Summary: This message confronts Herod’s behavior, and how we as Christians need to change our behvior to be more reflective of a Christian lifestyle.
This time of year, many people get around to making some "New Years Resolutions". No doubt, some well intended resolutions that may last for a while, but
not all resolutions get kept, and most have gone by the way saide within just a few short weeks. But I want us as we approach a New year to think about changing behavior in our life that doesn’t become a Christian lifestyle. To do that I want to look again at the story of King Herod and the Wisemen.
First, Herod said or did things to manipulate others. His behavior or actions were intended to influence others to his own advantage. He said He wanted to worship the Messiah, but his actions and words were intended to decieve others to manipulate them for information. How many people can you think of that use manipulative behavior on a regular basis? Or maybe you
use it yourself to influence others to your gain? People who enter into relationships solely to take advantage of the other person for their own gain. Ask yourself this question: Am In a relationship in which my actions try to manipulate others behavior, or they try and manipulate me?
For example a relationship that is based on manipulating others for money; sex; a divorced spouse who uses a child to manipulate their ex; or some other form of personal gain. Again, ask yourself, Does the
other person in the relationship try and control you? Or do you try and manipulate and control them?
illustraition: On the Christmas episode of "Everbody Loves Raymond", Raymond was giving his wife a new set of pots for Christmas so that she would approve his request to go on a three day golf trip. He had the inside skinny that his wife was giving him a tie, and if he could outgive her then he knew he would have the upper hand when he asked to go on the golf outing.
As Raymond, his brother Robert and their dad talked out the plan, Raymond’s father interjected "I don’t do that butter me up stuff to get what I want". Robert then asks "Then how do you get what you want". The dad responds back "I’ve learned to live without". But later in the program he secretly gives his wife new pair of ear rings, and looking around for his sons, he tells his wife "If anyone asks, you didn’t get those from me".
Manipulate behavior, like Herod’s, is not appropriate for us in Christian lifestyle, and instead of making a resolution we should change our behavior in the New year.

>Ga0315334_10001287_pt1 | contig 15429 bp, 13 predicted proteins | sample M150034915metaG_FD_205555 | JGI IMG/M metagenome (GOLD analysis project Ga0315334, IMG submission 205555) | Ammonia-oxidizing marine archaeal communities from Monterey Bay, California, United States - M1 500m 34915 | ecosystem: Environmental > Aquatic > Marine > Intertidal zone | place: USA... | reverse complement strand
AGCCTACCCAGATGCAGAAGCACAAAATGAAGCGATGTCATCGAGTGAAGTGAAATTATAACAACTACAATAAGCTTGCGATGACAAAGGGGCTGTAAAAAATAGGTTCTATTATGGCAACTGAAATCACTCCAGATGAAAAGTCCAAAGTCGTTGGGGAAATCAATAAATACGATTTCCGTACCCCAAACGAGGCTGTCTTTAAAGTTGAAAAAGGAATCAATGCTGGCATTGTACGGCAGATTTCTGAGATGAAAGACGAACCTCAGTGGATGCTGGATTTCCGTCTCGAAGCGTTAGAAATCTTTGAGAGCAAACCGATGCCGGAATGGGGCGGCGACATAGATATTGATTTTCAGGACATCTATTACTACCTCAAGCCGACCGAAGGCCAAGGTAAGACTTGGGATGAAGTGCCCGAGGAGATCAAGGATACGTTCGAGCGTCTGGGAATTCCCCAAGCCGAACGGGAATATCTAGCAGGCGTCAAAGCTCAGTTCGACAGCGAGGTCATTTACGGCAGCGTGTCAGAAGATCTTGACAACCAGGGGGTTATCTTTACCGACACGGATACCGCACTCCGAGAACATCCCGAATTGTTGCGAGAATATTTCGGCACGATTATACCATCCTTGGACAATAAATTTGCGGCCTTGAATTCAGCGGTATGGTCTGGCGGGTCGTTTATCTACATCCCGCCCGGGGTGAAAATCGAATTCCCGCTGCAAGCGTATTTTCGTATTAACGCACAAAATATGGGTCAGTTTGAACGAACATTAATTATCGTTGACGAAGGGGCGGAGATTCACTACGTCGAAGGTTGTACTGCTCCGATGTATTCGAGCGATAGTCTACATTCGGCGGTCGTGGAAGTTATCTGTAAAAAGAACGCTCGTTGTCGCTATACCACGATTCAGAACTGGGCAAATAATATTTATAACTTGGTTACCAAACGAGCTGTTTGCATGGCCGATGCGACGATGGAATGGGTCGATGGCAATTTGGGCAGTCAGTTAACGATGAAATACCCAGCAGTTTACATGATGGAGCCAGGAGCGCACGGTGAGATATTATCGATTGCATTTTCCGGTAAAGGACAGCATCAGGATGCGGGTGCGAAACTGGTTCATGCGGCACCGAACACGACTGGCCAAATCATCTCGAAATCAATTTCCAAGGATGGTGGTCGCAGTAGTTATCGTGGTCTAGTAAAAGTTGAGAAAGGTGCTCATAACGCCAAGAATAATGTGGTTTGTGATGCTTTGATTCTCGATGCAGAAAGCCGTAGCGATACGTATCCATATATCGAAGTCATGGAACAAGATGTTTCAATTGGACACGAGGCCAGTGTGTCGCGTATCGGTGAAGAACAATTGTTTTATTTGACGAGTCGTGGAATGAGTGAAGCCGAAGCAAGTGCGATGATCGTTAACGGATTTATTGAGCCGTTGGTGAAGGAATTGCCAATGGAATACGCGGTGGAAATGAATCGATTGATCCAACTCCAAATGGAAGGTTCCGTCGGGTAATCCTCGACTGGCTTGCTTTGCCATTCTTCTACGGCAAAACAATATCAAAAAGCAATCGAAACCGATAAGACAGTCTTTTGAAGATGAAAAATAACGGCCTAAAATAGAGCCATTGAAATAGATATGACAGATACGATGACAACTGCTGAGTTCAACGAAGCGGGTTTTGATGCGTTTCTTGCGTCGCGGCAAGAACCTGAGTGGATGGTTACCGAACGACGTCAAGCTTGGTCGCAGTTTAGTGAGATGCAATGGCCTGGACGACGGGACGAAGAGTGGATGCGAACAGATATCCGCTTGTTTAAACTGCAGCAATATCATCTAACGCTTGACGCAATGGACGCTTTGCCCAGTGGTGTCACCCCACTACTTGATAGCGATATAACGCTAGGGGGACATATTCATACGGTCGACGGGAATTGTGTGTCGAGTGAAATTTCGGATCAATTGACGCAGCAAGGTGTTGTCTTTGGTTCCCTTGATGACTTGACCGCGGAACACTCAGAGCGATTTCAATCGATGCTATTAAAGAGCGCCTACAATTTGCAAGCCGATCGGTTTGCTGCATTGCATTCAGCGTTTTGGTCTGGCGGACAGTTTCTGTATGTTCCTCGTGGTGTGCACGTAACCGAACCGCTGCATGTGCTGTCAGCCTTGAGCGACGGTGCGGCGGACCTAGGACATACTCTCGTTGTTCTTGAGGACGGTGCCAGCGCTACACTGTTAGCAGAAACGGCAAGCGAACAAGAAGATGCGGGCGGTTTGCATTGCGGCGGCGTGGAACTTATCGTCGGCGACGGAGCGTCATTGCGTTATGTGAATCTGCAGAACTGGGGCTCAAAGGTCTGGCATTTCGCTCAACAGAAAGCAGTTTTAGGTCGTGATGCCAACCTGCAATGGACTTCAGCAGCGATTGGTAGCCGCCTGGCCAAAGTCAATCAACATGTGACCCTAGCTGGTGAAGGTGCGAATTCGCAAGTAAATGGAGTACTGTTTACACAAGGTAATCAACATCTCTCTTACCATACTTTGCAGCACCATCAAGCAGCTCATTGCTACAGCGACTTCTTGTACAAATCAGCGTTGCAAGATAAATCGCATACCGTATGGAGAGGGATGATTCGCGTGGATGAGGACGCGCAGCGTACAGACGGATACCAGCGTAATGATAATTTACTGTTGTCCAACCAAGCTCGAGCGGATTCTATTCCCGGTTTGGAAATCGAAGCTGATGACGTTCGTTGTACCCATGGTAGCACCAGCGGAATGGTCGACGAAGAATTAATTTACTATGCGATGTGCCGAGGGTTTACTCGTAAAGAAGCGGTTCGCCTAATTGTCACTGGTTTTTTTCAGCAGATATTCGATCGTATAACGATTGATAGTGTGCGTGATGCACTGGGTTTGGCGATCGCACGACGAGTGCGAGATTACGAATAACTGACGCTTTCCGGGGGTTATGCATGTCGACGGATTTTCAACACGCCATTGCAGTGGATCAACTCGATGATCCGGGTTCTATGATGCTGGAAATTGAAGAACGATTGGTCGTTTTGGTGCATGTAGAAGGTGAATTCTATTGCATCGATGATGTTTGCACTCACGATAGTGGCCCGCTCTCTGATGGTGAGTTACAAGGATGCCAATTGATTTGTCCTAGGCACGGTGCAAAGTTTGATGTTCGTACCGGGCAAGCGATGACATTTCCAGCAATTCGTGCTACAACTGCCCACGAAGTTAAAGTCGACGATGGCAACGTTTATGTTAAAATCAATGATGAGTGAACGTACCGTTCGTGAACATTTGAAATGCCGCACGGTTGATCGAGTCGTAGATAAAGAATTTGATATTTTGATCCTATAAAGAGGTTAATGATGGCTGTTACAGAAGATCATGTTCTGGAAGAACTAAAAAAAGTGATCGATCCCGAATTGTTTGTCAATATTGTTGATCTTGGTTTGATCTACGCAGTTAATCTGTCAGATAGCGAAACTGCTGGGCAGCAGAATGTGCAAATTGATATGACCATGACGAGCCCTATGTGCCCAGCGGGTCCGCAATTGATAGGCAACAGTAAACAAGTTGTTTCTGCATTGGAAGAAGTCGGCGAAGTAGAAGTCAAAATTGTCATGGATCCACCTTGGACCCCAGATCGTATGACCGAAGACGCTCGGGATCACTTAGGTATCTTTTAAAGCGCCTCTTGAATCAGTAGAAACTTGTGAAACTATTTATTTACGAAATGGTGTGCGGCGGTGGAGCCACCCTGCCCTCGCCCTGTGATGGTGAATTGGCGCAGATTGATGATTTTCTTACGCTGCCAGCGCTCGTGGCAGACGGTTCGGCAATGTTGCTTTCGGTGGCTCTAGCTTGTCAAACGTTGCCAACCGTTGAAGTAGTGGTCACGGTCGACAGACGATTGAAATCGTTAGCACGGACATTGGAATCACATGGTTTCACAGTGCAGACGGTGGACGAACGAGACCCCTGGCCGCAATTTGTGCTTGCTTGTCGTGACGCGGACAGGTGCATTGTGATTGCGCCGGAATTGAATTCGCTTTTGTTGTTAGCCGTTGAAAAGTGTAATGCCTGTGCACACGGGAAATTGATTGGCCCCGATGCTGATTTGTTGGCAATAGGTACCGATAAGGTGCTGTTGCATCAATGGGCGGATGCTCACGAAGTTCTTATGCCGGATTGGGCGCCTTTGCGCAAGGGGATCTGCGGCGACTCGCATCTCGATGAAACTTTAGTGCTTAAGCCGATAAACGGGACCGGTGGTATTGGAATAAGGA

Second, Herod pretended to be something that He was not. Pretended that he was a seeking worshipper to get access to inside information. On the television show the "Pretender", the main charachter Jared takes on a new role each episode and pretends to be something he is not: doctor; lawyer; scientist; lawman; whatever it takes to get the information he is seeking or
help the person he is trying to help. Then, before those seeking him catch up to him, he scurries off to a new location to pretend all over again. But he has no real life; at least no life in which he is real.
In the movie "Super Christian" there is a scene at the Church in which they show various members in Sunday School and worship, but many of them are shown as having masks on; someone claiming to be a Christian, but like Jared, or Herod, they seem to be pretending; or at least pretending that everything is all
right in their life.
But as Christians we should try to let our masks fall away; our walls fall down; and become real with Christ and others. For the New year we should seek to change our behavior to be real with ourselves and those around us.
Third, Herod was dangerous and violent. When he didn’t get His way he sought to ruin others lives by killing innocent children. It happens everyday in homes that claim to be Christian homes: abuse; anger; manipulation; raised tempers; violence in some form, if albeit emotional abuse.
In my days as a criminal investigator, most violence was perpetrated in the home, by either a family member or someone close to the family. (1) "A
recent survey on marital violence reports that approximately one in every seven American couples has used some form of physical abuse during an argument within the past year." If we have 35 couples here today, at least five relationships present this morning had physical abuse within the last year. (2) In an article in "Bottom Line", they report "Children who see physical violence between their parents are six times more likely to abuse their own spouses after they marry. If those children were also hit by